If you’re a dedicated music listener, you can still find guitar soloing for the sake of itself. Take, for instance, the self-imposed stasis of metal. The classic metal formula has become almost as set as the 12-bar blues, and there will therefore probably always be long-haired dudes in stone-washed jeans shredding away the same old way. But I am talking about the more progress-oriented world of rock, in and immediately around the public eye. Within this wide swath, the autonomous guitar solo has gone through something like insular dwarfism, shrinking in grandeur and dramatic gesture as practitioners become more isolated, and continuously dwindle in number.
But the self-justifying guitar solo is something great, and I don’t want it to die out. For this reason I was very excited by Nels Cline’s guitar work on Wilco’s Sky Blue Sky, and I am looking forward with hope to the January 20th release date of John Frusciante’s The Empyrean. Back in May, Mr. Gabriel Baker pointed out some current champions of the guitar-solo sound, among whom Dinosaur, Jr.’s J. Mascis very deservingly made an appearance. But despite these few shining stars, lead guitarists rarely bust out now into the forefront, and a guitar solo seems ever-increasingly too random to find a place within the carefully measured arrangements of a rock song. Solos are kept out of the studio and reserved for the live show, and even then they seem to require a justification provided by the larger harmonic structure of the song. A guitar solo now does not stand out as its own piece of improvisational music, separate within the larger piece, but as a line of hummable melody with harmonic significance, played more as a collection of premeditated half-chords and short riffs.
Even Doug Martsch, despite his exceptionally acrobatic guitar playing, always stays within the tactile limits of a song’s whole harmonic direction, and when seeing his Built to Spill live a few summers ago, I noticed his solos stayed pretty true to the studio versions. A frustrating aspect of My Morning Jacket’s sound, although they are labeled by some as a jam band, is that the mounting guitars never seem to reach the frenzied speed and the unstructured jamming they promise. So, to exorcise my angst, here are my three favorite guitar solos-of-old:
Emmylou Harris – “Luxury Liner”
Everyone seems psyched on playing country-infused rock now, so starting with a dyed-in-the-wool country tune seems to work out alright. On this Gram Parsons-penned opener from Emmylou Harris’ 1977 album of the same name, the solos aren’t just great examples of some fierce, country flat-picking licks; they also form an integral part of the song, giving sting and sass to Harris’ velvety singing in the verses. But despite the powerful vocals, the lead guitars dominate this mad country boogie. During the last minute and a half, guitarist Albert Lee really cuts loose, chug-a-lugging all up and down the neck of his six-string, ultimately fading out with the quarter-note click of the bass and the cricket scratch of fiddles.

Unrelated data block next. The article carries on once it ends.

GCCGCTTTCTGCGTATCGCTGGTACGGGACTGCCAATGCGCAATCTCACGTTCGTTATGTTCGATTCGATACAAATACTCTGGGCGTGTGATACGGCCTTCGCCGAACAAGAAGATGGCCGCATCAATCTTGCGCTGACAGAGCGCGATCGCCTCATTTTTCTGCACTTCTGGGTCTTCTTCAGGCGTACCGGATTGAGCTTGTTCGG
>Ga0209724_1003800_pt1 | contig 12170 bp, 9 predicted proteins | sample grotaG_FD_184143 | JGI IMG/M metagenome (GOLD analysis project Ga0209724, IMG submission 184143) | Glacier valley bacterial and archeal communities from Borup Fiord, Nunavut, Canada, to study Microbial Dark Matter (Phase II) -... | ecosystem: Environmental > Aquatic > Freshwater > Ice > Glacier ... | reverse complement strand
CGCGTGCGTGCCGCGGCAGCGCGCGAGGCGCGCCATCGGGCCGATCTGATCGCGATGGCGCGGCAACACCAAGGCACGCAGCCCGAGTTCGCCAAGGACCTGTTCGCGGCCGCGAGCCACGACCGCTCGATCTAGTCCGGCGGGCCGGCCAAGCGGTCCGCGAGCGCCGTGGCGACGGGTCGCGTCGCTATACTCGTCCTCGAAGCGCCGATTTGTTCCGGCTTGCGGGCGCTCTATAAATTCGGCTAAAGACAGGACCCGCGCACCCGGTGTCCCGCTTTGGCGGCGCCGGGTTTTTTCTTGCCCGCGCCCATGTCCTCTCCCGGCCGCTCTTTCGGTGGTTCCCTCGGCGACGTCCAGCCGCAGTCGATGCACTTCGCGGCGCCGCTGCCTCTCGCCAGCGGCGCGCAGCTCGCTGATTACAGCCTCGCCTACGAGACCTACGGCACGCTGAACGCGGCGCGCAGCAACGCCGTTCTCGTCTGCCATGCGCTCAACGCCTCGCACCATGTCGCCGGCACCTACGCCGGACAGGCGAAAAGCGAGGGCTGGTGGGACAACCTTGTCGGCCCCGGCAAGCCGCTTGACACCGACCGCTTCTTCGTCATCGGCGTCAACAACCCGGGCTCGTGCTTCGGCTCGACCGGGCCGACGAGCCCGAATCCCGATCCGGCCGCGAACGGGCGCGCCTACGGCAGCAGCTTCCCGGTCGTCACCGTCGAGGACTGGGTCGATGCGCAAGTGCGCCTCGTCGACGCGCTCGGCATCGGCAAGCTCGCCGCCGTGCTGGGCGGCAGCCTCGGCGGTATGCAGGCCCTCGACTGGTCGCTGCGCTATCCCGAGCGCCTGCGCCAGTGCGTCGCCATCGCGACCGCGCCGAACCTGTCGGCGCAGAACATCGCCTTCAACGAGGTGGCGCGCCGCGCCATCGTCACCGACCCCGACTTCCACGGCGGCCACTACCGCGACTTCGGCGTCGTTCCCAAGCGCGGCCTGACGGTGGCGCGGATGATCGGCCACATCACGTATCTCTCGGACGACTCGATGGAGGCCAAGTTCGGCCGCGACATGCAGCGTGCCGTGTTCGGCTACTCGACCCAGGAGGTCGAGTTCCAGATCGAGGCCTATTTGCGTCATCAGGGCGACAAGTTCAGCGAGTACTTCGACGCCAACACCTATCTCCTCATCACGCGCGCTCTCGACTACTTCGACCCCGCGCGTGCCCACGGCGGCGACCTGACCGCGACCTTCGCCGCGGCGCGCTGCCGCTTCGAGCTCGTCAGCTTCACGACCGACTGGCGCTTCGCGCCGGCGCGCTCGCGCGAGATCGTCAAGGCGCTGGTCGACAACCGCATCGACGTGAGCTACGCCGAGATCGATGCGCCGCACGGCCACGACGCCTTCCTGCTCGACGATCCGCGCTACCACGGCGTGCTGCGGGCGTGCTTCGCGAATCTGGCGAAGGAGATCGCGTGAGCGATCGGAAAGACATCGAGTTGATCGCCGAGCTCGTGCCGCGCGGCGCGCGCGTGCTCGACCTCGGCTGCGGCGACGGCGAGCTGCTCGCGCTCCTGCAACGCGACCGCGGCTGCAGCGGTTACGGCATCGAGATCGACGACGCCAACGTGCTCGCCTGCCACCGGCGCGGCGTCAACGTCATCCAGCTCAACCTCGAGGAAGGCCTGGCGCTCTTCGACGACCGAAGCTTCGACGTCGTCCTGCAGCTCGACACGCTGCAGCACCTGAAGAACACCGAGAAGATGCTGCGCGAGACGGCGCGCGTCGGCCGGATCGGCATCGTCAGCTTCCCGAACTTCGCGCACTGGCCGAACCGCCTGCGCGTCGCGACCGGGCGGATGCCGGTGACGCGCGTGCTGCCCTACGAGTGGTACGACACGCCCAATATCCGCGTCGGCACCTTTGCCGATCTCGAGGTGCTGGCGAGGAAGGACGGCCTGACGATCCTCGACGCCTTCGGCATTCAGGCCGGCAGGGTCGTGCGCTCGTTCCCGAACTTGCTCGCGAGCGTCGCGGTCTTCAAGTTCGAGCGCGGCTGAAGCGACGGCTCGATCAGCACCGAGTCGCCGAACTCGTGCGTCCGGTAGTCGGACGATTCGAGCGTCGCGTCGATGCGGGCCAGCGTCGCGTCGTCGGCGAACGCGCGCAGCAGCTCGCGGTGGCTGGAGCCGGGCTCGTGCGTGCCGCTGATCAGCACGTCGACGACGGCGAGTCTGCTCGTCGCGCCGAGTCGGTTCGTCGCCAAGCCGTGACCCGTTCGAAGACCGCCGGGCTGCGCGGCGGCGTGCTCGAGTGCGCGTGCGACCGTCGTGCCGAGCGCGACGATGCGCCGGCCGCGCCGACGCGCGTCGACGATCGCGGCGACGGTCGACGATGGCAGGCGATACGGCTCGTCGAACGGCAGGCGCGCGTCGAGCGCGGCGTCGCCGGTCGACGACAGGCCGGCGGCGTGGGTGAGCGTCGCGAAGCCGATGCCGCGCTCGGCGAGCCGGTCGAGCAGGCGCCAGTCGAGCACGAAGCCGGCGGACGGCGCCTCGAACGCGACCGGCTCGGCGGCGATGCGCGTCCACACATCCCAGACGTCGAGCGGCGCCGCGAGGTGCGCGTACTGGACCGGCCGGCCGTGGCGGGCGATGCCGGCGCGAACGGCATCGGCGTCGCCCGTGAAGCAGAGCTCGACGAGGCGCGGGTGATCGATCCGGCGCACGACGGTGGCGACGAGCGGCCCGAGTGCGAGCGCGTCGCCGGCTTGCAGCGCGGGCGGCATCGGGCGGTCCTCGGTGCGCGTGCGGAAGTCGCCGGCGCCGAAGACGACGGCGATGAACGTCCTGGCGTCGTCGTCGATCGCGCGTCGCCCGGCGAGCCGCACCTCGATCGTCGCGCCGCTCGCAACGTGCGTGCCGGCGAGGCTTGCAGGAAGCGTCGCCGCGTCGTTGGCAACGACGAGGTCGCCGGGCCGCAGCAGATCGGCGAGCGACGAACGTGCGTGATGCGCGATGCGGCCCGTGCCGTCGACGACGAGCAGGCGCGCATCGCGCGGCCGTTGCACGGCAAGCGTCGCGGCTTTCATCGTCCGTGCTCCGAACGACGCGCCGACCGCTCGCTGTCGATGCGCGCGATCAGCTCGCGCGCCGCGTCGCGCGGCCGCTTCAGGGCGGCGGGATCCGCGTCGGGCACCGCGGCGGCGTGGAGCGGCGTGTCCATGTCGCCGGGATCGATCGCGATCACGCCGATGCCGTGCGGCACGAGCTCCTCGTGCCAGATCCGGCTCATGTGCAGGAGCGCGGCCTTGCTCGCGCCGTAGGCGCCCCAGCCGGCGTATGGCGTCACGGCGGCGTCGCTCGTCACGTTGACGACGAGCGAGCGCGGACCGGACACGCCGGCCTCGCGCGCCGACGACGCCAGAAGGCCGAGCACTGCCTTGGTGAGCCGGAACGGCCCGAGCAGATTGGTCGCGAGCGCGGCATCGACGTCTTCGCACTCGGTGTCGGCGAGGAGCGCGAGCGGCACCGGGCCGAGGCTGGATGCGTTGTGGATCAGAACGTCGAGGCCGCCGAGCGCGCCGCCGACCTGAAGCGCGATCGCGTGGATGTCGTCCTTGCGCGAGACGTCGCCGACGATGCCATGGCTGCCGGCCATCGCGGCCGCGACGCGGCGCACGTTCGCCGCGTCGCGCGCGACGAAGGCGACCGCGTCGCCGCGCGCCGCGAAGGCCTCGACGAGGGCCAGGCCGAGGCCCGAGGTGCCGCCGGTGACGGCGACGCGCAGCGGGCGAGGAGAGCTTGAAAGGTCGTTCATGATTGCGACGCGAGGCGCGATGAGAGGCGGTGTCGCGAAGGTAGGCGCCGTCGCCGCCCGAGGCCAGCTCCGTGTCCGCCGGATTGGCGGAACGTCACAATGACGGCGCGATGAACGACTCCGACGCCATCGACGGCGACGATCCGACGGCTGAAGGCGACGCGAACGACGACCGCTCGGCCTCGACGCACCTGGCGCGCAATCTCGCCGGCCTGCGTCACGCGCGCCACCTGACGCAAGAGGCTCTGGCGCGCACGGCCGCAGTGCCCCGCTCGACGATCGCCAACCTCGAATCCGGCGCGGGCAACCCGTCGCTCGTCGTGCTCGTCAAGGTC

Cream – “Politician” (insert mp3 here)
This track from Cream’s 1968 album Wheels of Fire is at its core a straight-up blues number, albeit filtered through a lens of acid and uniquely sixties, uniquely white, uniquely British countercultural “politics”—if that word can even be used. But I am not here to assess the song’s lyrical content. I am talking about the almost 2 minutes of guitar soloing toward the end of this song. Drawn out over just two long 12 bars of blues, the syncopated stutter-step of the entire song reaches here a blissfully chaotic fruition. What sound like 20 guitars slice in left, right, and center of the stereo mix, cutting briefly through with small, incisory riffs before ebbing, as another wave from Clapton’s Gibson rolls in on the other end of the mix. Thank you, Slowhand.
Funkadelic – “Maggot Brain”
This ten-minute behemoth is one single, spaced-out guitar solo, featured as the opening track on the 1971 Funkadelic album of the same name. I suppose “Maggot Brain” does make a lot of best-guitar-solo lists, but surprisingly few casual music fans seem to know about it.
A milestone in acid rock, “Maggot Brain” was played by a then 20-year old Eddie Hazel. With this performance alone, Hazel earned in my book a place among the forefathers of hard rock, funk and metal guitar playing, alongside Hendrix, Clapton or Page. “Maggot Brain” has been covered live by a wide range of bands and guitarists, from Widespread Panic and Ween to J. Mascis and Nels Cline. Often, guitarists running the hard rock gamut simply don’t realize they are drawing from a stockpile of licks that Hazel helped to create.
Despite the lack of lyrics and singing to further localize the emotion of “Maggot Brain’s” instrumental passages, Hazel somehow keeps the warped riffs firmly grounded, chained to their bloody red core. The pain at the center of this piece is obvious, dictating the vicissitudes of Hazel’s swings from frenzied fortissimo to near stone-dead, withdrawal-like stillness.
Legend has it that chief Funka-deligate George Clinton told Hazel before recording this song to play as though his momma had just died. As much as this story adds to the aura of “Maggot Brain,” whether or not it is true is ultimately unimportant. The greatness of this solo guitar performance lies actually in its mystery and unknown inspiration. Hazel offers in his solos an ever-refocusing, kaleidoscopic view of his struggle with this problem, as he repeatedly gears up with slow-building, youthful vigor, only to violently and futilely slam himself again into the same wall.
Or maybe it is just that Hazel was really, really high. Either way, the riffs are ridiculously bad ass, and blow me away now just as they did when I was 17. Sober or otherwise, I suggest laying back and having a serious listen.